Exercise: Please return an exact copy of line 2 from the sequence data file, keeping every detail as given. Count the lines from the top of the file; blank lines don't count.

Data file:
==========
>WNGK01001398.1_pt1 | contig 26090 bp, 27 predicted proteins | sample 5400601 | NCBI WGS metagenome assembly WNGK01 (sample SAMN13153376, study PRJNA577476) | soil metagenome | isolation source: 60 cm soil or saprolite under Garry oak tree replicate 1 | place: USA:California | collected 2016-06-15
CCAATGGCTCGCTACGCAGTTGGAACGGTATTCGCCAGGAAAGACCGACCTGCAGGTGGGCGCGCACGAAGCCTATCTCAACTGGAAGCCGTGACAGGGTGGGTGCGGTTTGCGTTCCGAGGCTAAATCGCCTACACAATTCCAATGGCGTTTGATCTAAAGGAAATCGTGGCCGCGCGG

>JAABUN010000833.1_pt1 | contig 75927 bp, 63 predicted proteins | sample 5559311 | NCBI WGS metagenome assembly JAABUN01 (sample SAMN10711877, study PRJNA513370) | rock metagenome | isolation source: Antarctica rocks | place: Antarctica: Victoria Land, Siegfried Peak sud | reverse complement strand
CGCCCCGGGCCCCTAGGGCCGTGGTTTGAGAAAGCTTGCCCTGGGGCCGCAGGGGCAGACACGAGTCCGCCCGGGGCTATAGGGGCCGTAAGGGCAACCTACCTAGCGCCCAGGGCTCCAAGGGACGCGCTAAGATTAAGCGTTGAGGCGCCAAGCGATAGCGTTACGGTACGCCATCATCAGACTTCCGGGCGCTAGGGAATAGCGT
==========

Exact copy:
CCAATGGCTCGCTACGCAGTTGGAACGGTATTCGCCAGGAAAGACCGACCTGCAGGTGGGCGCGCACGAAGCCTATCTCAACTGGAAGCCGTGACAGGGTGGGTGCGGTTTGCGTTCCGAGGCTAAATCGCCTACACAATTCCAATGGCGTTTGATCTAAAGGAAATCGTGGCCGCGCGG